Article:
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Khashoggi documentary and Palestinian film nominated for BAFTAs

Mauritanian Guantanamo detainee film also recognised, among surprisingly diverse shortlist for British award ceremony
Khashoggi murder documentary 'The Dissident', and British-Palestinian film about checkpoints earn BAFTA nominations (The Dissident/The Present)
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London

A documentary about the murder of Saudi journalist Jamal Khashoggi, a short film about Palestinians navigating checkpoints in the occupied West Bank and a feature film about a Mauritanian detainee in Guantanamo Bay have all been nominated for BAFTA awards.

The British Academy of Film and Television Arts (BAFTA) released its 2021 nominations on Tuesday, which have been widely praised for their diversity and recognition of ethnic minority groups.

The Dissident, which investigates the brutal murder and dismemberment of Khashoggi, a Washington Post and Middle East Eye columnist who was killed by Saudi agents after entering the kingdom’s embassy in Istanbul in October 2018, was nominated in the best documentary category. 

The Mauritanian, a film about a Mauritanian national who was held in Guantanamo Bay for 14 years without being charged, was one of the most recognised films of the year, picking up five nominations. 

Meanwhile, British-Palestinian filmmaker Farah Nabulsi’s The Present was nominated for best British short film.  

Her 25-minute film explores the trials and tribulations of checkpoints in the occupied West Bank, centering around a Palestinian man who sets off with his young daughter to buy an anniversary gift for his wife.

Nabulsi said the film was inspired by a 2013 trip to Palestine, in which she experienced going through checkpoints herself and spoke to locals who were regularly impacted by them. 

“You can portray checkpoints with all the facts and figures - a woman can give birth at a checkpoint; people can’t get to work,” she told Al Jazeera. “But you go stand at a checkpoint, it’s a very different perception to what the facts and figures provide. It was this life-changing trip, it had such an impact on me and I came back and battled with it for two years.”

One of the scenes in the film was filmed at Checkpoint 300 in Bethlehem, in an attempt to show the real-life difficulty faced by Palestinians going about their everyday lives at the hands of Israeli officials. 

Nabulsi has produced four other short films, all of which focus on different aspects of Palestinian life, and is currently working on her first feature film. 

The Dissident nominated despite troll campaign

Hatice Cengiz, Khashoggi's fiancee, called the recognition of The Dissident a “tremendous honour” that would “keep the memory of Jamal Khashoggi alive and assist our campaign for accountability”. 

Earlier this year, the documentary was targeted by a coordinated campaign to post negative comments and ratings on review aggregator sites Rotten Tomatoes and IMDb. 

Five hundred bad reviews flooded Rotten Tomatoes in just one day in January, which reduced the film’s score on the website. A representative from the site said there had been “deliberate attempts” to manipulate the score. 

Meanwhile, on IMDb, scores of negative comments were left on The Dissident’s page, all raising very similar talking points, calling the film “one-sided” and lamenting the lack of participation from Khashoggi’s family.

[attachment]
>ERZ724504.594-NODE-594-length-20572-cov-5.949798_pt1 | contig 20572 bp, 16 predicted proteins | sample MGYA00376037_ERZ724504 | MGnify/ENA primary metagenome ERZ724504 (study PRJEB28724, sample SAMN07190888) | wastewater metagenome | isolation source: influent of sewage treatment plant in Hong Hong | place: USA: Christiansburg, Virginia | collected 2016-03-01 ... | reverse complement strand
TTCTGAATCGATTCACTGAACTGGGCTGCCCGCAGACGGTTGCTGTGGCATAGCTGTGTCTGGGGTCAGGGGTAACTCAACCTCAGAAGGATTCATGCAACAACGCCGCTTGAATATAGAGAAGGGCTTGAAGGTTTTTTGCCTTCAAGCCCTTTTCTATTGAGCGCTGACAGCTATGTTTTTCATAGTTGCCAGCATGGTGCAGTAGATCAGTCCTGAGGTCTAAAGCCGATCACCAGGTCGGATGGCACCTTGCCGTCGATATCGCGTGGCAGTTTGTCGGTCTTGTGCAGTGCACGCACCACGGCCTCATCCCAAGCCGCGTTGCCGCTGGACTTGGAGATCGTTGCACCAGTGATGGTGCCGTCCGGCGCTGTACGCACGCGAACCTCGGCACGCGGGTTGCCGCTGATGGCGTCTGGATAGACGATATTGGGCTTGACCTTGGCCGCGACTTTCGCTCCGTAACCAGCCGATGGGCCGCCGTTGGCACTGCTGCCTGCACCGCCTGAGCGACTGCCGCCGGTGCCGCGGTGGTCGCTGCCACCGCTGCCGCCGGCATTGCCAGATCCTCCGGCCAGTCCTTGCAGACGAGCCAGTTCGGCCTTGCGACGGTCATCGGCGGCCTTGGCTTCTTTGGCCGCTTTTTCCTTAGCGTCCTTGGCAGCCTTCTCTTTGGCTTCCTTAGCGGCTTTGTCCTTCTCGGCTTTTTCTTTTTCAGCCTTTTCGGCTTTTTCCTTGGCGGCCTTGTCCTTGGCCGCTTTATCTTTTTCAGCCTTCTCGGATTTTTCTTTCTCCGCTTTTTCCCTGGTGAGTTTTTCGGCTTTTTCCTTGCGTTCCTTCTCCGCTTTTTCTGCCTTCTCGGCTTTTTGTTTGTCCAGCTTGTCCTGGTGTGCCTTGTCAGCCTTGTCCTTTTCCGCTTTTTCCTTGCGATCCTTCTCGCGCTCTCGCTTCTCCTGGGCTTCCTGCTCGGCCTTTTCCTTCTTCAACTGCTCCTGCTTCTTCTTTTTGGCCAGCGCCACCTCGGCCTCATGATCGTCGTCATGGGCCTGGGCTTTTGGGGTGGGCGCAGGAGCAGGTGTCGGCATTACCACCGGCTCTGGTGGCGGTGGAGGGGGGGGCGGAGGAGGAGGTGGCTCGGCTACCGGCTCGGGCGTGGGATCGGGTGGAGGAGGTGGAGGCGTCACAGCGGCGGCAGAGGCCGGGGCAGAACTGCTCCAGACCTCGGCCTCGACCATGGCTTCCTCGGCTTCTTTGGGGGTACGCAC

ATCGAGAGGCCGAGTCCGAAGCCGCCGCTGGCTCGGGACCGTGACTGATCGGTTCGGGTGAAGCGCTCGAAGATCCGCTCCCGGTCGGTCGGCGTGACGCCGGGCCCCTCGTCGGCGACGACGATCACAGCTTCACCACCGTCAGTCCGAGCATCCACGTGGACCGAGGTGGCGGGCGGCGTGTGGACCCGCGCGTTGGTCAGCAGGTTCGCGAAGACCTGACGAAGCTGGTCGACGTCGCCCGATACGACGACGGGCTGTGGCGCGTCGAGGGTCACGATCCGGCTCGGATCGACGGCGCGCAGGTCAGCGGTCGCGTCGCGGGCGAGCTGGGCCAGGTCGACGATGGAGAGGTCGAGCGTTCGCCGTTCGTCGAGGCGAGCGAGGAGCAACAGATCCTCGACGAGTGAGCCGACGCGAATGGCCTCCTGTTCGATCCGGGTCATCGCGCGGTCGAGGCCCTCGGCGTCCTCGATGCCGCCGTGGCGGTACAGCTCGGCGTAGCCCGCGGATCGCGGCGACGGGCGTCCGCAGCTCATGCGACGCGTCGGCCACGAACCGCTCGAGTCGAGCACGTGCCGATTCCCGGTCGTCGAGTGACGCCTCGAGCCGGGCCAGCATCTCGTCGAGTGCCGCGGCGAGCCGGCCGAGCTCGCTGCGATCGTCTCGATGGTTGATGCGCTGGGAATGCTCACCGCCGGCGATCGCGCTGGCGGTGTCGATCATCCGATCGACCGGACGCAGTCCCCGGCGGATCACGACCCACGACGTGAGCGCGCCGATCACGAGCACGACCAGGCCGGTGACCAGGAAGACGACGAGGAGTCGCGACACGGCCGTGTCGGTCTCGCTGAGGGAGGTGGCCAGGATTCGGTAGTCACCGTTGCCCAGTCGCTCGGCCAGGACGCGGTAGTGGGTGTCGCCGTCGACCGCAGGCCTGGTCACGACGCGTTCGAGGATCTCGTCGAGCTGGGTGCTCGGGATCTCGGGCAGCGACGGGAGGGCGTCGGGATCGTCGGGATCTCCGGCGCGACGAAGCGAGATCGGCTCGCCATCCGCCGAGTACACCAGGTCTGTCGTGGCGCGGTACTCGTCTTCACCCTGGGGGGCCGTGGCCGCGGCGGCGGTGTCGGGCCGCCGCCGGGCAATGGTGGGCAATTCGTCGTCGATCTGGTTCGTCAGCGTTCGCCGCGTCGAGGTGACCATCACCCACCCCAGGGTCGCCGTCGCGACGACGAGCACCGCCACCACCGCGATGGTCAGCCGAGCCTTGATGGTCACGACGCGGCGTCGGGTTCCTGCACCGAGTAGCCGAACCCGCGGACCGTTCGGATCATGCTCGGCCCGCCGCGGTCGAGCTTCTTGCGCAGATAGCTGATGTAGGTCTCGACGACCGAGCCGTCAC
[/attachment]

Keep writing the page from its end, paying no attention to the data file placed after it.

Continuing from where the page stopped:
Despite the negative campaigns, the documentary has been well received by critics. 

Its director, Bryan Fogel, previously won an Academy Award for best documentary for his film Icarus, which shed light on state-sponsored doping in Russia. In January, he criticised major streaming giants for being afraid to distribute The Dissident

“The decision not to acquire The Dissident had nothing to do with its critical reviews, had nothing to do with a global audience’s appetite to watch a docu-thriller, but had everything to do with business interests and politics and, who knows, perhaps pressure from the Saudi government,” he said. 

The film will attempt to become the second Middle East-focused feature in a row to win the best documentary BAFTA, after the Syrian war film For Sama picked up the award last year.

Guantanamo detainee film among diverse nominees 

Among The Mauritanian’s five nominations was a nod in the best actor category for French-Algerian actor Tahar Rahim, who was recognised for his lead role as Mohamedou Ould Salahi. 

Salahi, a Mauritanian national who entered Gitmo in 2002, was once described as “the most tortured man in the history of Guantanamo Bay”.

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The film is based on his bestselling memoir, which details torture methods such as forced sleep deprivation, shackling in stress positions, long bouts of excruciatingly loud heavy metal music and sexual threats against his mother. 

Despite being freed in 2016, Salahi told MEE in 2019 that he was still being punished by having his passport taken away, accusing the United States of not wanting him to travel around the world and recount his experiences of detention.

The film portraying his ordeal was recognised in the best film, best British film, cinematography, adapted screenplay and leading actor categories. 

After facing a backlash last year for having no women nominated for the best director BAFTA, observers were pleasantly surprised that four women directors were on the shortlist of six nominees this year. 

Meanwhile, following no non-white actors being nominated in 2020, a sizeable 16 out of 24 nominees for main and supporting roles this year were actors of colour. 

The ceremony will take place on 11 April at the Royal Albert Hall in London, with no live audience due to the coronavirus pandemic.